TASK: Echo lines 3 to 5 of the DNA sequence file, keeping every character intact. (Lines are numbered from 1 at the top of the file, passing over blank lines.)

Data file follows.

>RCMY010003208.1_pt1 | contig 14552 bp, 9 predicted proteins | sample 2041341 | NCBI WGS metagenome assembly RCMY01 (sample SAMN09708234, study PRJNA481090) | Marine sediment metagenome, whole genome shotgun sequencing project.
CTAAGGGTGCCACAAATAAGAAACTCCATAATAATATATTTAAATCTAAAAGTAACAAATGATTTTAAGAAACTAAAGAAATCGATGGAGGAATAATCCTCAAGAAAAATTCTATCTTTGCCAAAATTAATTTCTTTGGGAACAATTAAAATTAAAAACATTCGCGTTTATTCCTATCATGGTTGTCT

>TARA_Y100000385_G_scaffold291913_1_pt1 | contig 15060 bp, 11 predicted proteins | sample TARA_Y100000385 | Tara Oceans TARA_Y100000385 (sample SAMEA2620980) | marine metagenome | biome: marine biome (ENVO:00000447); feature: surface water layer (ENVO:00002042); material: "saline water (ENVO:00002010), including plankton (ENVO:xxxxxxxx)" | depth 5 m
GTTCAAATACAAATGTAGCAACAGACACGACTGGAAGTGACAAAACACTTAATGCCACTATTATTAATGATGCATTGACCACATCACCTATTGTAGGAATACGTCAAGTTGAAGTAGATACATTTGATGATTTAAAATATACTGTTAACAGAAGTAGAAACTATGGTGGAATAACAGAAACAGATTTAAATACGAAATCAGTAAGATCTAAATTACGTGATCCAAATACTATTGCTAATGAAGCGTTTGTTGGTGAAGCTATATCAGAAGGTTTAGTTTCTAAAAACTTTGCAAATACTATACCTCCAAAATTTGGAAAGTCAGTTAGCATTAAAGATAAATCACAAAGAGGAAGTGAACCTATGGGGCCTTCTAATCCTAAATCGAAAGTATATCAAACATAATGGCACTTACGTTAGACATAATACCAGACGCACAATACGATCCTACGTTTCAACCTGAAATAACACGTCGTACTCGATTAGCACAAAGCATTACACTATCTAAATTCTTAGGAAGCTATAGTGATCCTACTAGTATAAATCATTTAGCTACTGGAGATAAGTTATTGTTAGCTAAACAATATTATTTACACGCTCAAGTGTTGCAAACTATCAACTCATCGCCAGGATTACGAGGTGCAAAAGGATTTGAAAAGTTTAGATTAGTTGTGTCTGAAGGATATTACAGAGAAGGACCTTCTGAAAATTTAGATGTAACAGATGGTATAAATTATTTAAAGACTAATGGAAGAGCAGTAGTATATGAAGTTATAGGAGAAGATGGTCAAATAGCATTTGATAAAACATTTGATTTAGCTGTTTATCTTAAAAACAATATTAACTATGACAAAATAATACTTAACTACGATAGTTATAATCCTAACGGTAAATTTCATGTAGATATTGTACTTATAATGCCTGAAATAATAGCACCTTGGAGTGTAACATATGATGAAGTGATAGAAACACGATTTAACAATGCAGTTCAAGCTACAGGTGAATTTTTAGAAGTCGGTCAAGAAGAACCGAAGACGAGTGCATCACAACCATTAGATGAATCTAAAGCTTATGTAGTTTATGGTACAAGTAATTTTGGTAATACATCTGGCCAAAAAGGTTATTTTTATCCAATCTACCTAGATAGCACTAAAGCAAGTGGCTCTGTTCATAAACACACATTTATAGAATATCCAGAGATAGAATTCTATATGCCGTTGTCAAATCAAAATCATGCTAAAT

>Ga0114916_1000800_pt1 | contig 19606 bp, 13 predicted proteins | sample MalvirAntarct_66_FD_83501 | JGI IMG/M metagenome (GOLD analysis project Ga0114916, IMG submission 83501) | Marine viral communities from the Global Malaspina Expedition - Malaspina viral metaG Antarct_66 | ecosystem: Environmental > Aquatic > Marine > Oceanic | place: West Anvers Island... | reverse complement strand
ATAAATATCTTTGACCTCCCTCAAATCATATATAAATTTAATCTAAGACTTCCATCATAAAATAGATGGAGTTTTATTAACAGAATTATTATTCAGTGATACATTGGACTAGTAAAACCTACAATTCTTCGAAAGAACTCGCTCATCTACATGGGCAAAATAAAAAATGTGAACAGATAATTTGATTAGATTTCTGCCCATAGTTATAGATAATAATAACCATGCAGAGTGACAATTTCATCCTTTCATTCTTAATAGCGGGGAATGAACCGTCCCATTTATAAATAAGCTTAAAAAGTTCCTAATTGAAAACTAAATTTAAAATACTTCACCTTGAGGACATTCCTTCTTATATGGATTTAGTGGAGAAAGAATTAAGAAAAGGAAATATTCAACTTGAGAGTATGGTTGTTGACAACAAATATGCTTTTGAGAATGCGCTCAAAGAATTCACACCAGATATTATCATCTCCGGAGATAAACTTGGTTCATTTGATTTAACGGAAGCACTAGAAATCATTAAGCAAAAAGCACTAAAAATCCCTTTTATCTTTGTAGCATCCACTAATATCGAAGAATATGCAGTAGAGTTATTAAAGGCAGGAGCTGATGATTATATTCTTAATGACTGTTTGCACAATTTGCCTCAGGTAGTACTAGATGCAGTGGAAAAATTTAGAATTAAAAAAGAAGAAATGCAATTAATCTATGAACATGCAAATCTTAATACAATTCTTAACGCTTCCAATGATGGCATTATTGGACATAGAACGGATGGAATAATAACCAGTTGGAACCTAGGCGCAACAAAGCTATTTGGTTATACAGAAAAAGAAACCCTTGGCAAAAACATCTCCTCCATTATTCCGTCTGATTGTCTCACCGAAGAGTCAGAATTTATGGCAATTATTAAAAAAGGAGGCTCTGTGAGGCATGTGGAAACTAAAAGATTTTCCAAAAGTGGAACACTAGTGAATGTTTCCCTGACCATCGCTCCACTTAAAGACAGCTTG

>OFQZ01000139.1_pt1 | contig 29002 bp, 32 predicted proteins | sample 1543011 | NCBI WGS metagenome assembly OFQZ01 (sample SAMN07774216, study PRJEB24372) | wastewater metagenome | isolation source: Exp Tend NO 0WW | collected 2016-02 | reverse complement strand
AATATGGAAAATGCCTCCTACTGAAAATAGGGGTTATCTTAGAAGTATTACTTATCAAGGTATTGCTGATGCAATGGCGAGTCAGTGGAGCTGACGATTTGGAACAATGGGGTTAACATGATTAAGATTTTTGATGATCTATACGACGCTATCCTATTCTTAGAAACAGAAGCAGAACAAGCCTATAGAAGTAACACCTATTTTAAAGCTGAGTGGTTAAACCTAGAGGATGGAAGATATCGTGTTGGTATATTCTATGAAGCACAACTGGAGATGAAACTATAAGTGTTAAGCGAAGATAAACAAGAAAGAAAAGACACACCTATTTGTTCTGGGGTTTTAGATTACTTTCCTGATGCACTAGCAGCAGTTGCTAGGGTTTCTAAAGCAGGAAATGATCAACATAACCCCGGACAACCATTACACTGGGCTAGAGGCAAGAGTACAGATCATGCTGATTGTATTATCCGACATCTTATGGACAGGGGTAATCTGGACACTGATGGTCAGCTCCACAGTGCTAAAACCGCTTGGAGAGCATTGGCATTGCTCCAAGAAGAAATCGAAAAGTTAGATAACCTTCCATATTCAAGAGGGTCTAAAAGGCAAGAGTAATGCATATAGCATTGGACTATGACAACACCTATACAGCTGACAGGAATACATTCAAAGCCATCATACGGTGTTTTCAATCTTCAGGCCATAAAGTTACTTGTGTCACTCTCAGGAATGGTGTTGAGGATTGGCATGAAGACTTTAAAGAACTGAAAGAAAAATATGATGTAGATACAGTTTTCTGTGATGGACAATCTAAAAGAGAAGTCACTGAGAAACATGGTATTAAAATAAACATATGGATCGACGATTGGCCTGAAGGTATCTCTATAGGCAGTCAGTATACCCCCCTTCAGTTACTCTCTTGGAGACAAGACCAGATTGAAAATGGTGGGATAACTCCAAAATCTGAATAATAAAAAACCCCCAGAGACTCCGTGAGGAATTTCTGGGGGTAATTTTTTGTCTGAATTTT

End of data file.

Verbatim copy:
>TARA_Y100000385_G_scaffold291913_1_pt1 | contig 15060 bp, 11 predicted proteins | sample TARA_Y100000385 | Tara Oceans TARA_Y100000385 (sample SAMEA2620980) | marine metagenome | biome: marine biome (ENVO:00000447); feature: surface water layer (ENVO:00002042); material: "saline water (ENVO:00002010), including plankton (ENVO:xxxxxxxx)" | depth 5 m
GTTCAAATACAAATGTAGCAACAGACACGACTGGAAGTGACAAAACACTTAATGCCACTATTATTAATGATGCATTGACCACATCACCTATTGTAGGAATACGTCAAGTTGAAGTAGATACATTTGATGATTTAAAATATACTGTTAACAGAAGTAGAAACTATGGTGGAATAACAGAAACAGATTTAAATACGAAATCAGTAAGATCTAAATTACGTGATCCAAATACTATTGCTAATGAAGCGTTTGTTGGTGAAGCTATATCAGAAGGTTTAGTTTCTAAAAACTTTGCAAATACTATACCTCCAAAATTTGGAAAGTCAGTTAGCATTAAAGATAAATCACAAAGAGGAAGTGAACCTATGGGGCCTTCTAATCCTAAATCGAAAGTATATCAAACATAATGGCACTTACGTTAGACATAATACCAGACGCACAATACGATCCTACGTTTCAACCTGAAATAACACGTCGTACTCGATTAGCACAAAGCATTACACTATCTAAATTCTTAGGAAGCTATAGTGATCCTACTAGTATAAATCATTTAGCTACTGGAGATAAGTTATTGTTAGCTAAACAATATTATTTACACGCTCAAGTGTTGCAAACTATCAACTCATCGCCAGGATTACGAGGTGCAAAAGGATTTGAAAAGTTTAGATTAGTTGTGTCTGAAGGATATTACAGAGAAGGACCTTCTGAAAATTTAGATGTAACAGATGGTATAAATTATTTAAAGACTAATGGAAGAGCAGTAGTATATGAAGTTATAGGAGAAGATGGTCAAATAGCATTTGATAAAACATTTGATTTAGCTGTTTATCTTAAAAACAATATTAACTATGACAAAATAATACTTAACTACGATAGTTATAATCCTAACGGTAAATTTCATGTAGATATTGTACTTATAATGCCTGAAATAATAGCACCTTGGAGTGTAACATATGATGAAGTGATAGAAACACGATTTAACAATGCAGTTCAAGCTACAGGTGAATTTTTAGAAGTCGGTCAAGAAGAACCGAAGACGAGTGCATCACAACCATTAGATGAATCTAAAGCTTATGTAGTTTATGGTACAAGTAATTTTGGTAATACATCTGGCCAAAAAGGTTATTTTTATCCAATCTACCTAGATAGCACTAAAGCAAGTGGCTCTGTTCATAAACACACATTTATAGAATATCCAGAGATAGAATTCTATATGCCGTTGTCAAATCAAAATCATGCTAAAT

>Ga0114916_1000800_pt1 | contig 19606 bp, 13 predicted proteins | sample MalvirAntarct_66_FD_83501 | JGI IMG/M metagenome (GOLD analysis project Ga0114916, IMG submission 83501) | Marine viral communities from the Global Malaspina Expedition - Malaspina viral metaG Antarct_66 | ecosystem: Environmental > Aquatic > Marine > Oceanic | place: West Anvers Island... | reverse complement strand